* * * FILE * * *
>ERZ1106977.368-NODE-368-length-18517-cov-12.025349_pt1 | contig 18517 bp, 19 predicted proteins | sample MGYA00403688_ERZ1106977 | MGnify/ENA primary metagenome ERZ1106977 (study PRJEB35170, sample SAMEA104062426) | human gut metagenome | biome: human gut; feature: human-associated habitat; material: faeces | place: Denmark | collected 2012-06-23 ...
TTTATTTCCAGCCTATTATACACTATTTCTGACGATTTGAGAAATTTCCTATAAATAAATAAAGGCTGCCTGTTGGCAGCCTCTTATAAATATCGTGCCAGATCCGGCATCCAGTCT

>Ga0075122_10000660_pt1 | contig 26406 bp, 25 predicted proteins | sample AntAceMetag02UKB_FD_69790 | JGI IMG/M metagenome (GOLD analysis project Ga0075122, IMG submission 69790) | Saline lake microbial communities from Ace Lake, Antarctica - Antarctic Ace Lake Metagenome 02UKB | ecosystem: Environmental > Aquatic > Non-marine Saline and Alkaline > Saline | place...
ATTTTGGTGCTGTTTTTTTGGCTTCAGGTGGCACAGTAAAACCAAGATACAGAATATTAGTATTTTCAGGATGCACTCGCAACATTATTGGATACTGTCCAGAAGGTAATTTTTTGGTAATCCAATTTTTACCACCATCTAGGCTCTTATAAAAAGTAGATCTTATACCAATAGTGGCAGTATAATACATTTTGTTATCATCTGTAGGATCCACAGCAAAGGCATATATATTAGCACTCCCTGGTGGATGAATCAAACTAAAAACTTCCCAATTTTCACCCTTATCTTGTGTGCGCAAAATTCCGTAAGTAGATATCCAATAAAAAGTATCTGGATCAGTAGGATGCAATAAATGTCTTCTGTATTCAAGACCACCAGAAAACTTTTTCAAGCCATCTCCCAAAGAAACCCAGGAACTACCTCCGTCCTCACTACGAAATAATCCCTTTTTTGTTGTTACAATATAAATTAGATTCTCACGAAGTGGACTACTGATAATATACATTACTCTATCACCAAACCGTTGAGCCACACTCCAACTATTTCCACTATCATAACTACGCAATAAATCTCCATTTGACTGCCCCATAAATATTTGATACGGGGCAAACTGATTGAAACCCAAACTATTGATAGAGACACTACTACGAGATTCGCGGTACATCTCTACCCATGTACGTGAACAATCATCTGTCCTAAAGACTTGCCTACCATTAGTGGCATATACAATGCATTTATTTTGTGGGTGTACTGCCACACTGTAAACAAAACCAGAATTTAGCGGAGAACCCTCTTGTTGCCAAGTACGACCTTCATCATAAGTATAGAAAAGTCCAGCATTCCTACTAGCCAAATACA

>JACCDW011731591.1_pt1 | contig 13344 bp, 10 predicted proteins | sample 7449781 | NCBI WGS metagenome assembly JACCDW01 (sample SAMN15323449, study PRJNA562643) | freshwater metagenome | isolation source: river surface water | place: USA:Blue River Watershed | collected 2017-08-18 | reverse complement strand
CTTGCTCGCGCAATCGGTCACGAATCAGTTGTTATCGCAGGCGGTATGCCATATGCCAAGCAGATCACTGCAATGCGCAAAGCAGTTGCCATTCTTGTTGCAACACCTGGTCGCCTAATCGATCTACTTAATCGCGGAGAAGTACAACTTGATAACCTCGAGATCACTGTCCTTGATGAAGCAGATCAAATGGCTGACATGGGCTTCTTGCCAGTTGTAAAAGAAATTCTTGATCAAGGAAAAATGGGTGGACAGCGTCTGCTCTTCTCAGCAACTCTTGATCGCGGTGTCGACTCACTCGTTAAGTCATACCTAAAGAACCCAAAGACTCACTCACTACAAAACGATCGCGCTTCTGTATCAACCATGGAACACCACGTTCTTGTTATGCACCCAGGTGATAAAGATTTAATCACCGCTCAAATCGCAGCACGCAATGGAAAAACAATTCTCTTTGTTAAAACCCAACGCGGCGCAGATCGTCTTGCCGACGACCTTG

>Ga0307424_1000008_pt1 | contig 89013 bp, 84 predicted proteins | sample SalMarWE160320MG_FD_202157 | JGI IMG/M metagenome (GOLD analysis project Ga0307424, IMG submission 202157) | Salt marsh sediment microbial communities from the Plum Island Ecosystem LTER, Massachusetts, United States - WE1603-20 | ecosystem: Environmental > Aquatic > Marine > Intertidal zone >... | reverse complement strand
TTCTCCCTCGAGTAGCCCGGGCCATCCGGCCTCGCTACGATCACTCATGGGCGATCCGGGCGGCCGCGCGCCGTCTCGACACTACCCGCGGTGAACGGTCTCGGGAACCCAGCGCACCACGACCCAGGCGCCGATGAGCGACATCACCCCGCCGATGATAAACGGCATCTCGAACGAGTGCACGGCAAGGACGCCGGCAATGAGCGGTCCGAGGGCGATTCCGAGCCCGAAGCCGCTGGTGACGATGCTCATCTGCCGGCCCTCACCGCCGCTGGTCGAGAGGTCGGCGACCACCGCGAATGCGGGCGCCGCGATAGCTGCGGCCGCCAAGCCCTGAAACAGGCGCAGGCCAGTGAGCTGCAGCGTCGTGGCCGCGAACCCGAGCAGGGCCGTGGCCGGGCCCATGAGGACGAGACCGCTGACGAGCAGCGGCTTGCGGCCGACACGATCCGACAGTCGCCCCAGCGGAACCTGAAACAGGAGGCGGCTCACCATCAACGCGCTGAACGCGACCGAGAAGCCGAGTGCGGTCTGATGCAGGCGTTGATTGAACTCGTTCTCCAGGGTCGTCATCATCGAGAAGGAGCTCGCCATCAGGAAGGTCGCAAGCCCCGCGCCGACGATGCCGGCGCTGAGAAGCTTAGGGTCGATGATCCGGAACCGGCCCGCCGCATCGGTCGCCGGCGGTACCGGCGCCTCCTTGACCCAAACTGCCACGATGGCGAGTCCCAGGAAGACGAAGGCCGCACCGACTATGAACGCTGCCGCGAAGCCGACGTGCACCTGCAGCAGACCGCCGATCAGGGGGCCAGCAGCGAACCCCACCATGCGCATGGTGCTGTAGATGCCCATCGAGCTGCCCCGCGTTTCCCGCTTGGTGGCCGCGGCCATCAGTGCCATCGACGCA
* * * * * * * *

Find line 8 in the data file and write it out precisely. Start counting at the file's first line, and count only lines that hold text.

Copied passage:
TTCTCCCTCGAGTAGCCCGGGCCATCCGGCCTCGCTACGATCACTCATGGGCGATCCGGGCGGCCGCGCGCCGTCTCGACACTACCCGCGGTGAACGGTCTCGGGAACCCAGCGCACCACGACCCAGGCGCCGATGAGCGACATCACCCCGCCGATGATAAACGGCATCTCGAACGAGTGCACGGCAAGGACGCCGGCAATGAGCGGTCCGAGGGCGATTCCGAGCCCGAAGCCGCTGGTGACGATGCTCATCTGCCGGCCCTCACCGCCGCTGGTCGAGAGGTCGGCGACCACCGCGAATGCGGGCGCCGCGATAGCTGCGGCCGCCAAGCCCTGAAACAGGCGCAGGCCAGTGAGCTGCAGCGTCGTGGCCGCGAACCCGAGCAGGGCCGTGGCCGGGCCCATGAGGACGAGACCGCTGACGAGCAGCGGCTTGCGGCCGACACGATCCGACAGTCGCCCCAGCGGAACCTGAAACAGGAGGCGGCTCACCATCAACGCGCTGAACGCGACCGAGAAGCCGAGTGCGGTCTGATGCAGGCGTTGATTGAACTCGTTCTCCAGGGTCGTCATCATCGAGAAGGAGCTCGCCATCAGGAAGGTCGCAAGCCCCGCGCCGACGATGCCGGCGCTGAGAAGCTTAGGGTCGATGATCCGGAACCGGCCCGCCGCATCGGTCGCCGGCGGTACCGGCGCCTCCTTGACCCAAACTGCCACGATGGCGAGTCCCAGGAAGACGAAGGCCGCACCGACTATGAACGCTGCCGCGAAGCCGACGTGCACCTGCAGCAGACCGCCGATCAGGGGGCCAGCAGCGAACCCCACCATGCGCATGGTGCTGTAGATGCCCATCGAGCTGCCCCGCGTTTCCCGCTTGGTGGCCGCGGCCATCAGTGCCATCGACGCA